A steering wheel that detects alcohol gases emanating from the palm of your hand has been developed by a company in Canada that hopes to bring the technology to consumers.
“Sober Steering” has been in a test program in school buses in Canada for the past 20 months.
Under the system, a driver turns on the ignition and then places his palm over a sensor on the steering wheel. In a few seconds, the system gives a green light or a red light. If it detects alcohol, it will immobilize the vehicle. It also requires the driver periodically retest as he drives.
In the case of bus drivers, the system notifies a dispatcher. In the case of a consumer version, a teen’s parents might be notified.
The sensors were developed by researchers from the University of Waterloo in Canada, said CEO Catherine Carroll. They can detect if you’ve been drinking as little as 5 minutes after you ingest alcohol.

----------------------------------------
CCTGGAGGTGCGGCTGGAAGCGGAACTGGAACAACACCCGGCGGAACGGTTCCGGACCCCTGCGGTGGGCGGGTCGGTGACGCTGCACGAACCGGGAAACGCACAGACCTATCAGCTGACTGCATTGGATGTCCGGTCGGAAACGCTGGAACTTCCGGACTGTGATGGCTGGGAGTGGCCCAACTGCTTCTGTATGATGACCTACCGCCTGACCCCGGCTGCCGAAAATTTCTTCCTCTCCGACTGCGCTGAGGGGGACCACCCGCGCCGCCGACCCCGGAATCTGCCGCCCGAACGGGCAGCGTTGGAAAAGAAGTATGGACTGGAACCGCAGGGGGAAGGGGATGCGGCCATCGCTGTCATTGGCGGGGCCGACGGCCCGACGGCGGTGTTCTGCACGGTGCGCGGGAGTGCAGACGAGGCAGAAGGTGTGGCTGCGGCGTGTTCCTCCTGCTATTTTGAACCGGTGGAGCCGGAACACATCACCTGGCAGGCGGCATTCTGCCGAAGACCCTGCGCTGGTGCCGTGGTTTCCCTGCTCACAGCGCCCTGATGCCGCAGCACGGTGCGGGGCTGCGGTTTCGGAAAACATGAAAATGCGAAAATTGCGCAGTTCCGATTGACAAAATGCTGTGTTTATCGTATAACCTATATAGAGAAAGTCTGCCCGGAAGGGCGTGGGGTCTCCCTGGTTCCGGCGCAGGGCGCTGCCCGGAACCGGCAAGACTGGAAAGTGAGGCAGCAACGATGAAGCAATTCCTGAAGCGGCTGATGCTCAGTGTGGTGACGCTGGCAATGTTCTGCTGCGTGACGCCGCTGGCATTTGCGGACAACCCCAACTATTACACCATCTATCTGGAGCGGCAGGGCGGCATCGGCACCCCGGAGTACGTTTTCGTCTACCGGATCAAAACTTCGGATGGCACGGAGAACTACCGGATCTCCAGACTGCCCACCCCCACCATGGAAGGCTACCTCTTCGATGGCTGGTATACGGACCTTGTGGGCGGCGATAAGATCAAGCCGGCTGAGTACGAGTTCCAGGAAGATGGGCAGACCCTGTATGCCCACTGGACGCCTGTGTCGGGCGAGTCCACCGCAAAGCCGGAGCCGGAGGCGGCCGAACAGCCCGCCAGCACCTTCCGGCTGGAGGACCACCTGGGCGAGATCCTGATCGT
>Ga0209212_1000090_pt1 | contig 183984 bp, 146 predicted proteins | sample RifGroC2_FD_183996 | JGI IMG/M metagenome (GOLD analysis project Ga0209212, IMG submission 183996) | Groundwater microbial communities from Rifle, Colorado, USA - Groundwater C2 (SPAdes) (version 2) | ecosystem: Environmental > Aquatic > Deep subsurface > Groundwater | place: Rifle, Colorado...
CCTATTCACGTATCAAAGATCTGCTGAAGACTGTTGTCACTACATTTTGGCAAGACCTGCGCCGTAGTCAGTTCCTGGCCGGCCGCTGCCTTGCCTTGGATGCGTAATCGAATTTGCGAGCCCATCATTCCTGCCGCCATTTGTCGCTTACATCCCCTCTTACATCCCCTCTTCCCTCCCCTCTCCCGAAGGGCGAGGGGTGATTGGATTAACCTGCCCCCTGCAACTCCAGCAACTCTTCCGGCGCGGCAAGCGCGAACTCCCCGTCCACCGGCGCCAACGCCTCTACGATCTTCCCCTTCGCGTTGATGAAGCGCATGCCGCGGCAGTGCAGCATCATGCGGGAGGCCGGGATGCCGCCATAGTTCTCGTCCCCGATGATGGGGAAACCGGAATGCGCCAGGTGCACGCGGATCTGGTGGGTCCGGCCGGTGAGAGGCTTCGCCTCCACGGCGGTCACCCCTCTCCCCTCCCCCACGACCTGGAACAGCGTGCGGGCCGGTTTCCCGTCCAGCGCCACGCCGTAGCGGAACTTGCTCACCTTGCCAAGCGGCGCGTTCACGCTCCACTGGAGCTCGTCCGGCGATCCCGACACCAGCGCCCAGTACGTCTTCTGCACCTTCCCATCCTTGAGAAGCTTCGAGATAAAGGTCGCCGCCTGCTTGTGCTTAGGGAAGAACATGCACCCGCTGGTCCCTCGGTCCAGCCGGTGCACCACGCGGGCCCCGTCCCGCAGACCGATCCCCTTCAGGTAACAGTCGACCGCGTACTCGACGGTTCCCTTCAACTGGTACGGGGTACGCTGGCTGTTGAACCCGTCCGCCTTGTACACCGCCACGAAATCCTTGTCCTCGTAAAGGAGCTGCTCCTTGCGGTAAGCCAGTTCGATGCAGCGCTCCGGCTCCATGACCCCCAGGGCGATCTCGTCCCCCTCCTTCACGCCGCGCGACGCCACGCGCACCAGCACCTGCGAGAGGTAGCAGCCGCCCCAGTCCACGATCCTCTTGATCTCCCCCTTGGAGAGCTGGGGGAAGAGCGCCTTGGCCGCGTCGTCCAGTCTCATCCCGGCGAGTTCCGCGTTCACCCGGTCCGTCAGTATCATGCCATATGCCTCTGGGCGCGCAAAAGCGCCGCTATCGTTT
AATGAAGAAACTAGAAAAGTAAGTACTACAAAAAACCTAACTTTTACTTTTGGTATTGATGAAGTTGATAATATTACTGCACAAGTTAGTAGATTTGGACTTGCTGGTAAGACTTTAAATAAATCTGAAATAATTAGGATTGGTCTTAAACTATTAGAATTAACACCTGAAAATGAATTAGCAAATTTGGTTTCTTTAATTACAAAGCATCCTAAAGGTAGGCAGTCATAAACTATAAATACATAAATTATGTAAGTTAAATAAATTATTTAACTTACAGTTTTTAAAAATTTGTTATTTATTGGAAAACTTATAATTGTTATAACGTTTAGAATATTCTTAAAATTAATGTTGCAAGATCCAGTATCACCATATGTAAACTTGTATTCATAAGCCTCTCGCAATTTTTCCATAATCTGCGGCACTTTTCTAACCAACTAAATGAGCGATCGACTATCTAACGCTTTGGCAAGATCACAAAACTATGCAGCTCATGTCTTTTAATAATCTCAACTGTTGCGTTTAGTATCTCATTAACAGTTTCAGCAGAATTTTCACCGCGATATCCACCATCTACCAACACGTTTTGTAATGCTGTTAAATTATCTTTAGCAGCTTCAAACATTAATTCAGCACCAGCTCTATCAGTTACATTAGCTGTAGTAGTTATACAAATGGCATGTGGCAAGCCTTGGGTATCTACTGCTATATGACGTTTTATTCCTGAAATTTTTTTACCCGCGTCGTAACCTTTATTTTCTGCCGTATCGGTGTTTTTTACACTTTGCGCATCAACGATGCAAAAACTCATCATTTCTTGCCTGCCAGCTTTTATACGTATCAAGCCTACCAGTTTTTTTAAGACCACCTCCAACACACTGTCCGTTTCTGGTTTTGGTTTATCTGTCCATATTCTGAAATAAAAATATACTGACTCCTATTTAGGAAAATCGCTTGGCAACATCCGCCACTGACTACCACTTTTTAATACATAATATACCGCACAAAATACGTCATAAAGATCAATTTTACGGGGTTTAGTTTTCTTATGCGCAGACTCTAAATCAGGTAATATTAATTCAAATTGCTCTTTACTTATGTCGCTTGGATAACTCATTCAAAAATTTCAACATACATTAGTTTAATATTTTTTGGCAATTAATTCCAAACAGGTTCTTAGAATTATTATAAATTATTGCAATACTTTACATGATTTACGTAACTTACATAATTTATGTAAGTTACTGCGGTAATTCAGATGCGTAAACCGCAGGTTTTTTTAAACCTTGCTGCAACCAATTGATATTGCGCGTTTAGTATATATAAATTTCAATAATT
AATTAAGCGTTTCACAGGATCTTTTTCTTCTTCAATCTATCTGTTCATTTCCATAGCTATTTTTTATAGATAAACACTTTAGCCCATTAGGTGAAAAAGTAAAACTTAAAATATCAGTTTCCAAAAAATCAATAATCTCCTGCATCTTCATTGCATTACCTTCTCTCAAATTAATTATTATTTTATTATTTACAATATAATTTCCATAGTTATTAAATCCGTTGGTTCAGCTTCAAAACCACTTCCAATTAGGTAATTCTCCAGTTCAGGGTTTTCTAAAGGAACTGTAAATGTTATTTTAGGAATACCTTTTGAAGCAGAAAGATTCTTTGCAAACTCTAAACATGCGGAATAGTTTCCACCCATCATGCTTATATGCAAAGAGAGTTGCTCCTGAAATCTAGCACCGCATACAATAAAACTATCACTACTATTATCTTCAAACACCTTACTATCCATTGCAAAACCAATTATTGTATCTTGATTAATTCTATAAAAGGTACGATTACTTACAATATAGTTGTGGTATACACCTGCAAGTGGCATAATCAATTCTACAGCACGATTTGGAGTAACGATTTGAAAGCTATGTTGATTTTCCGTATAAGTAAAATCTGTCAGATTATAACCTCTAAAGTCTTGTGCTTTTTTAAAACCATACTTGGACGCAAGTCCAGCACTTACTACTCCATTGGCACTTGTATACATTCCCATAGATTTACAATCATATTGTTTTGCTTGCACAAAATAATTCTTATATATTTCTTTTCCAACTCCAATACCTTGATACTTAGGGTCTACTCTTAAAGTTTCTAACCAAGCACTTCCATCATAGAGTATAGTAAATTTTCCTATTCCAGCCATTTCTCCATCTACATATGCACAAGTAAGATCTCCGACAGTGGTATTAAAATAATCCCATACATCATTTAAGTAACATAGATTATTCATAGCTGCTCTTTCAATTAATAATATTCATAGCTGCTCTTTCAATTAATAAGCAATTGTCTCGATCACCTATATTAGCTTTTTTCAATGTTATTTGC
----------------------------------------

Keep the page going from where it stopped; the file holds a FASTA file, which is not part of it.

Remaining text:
The system is not quite ready for the broader market. Hand sanitizers can interfere with the sensors’ accuracy. And in the case of every day automobiles, a passenger could use their hand for testing rather than the driver. But Carroll says these problems are in the process of being solved.
“Ultimately we see this tech being used in all cars,” said Carroll. “We see our technology becoming a replacement for the breathylizer and not just as a bandaid for convicted DUI offenders but in other types of vehicles to prevent drunk driving, not just respond to drunk driving incidents.”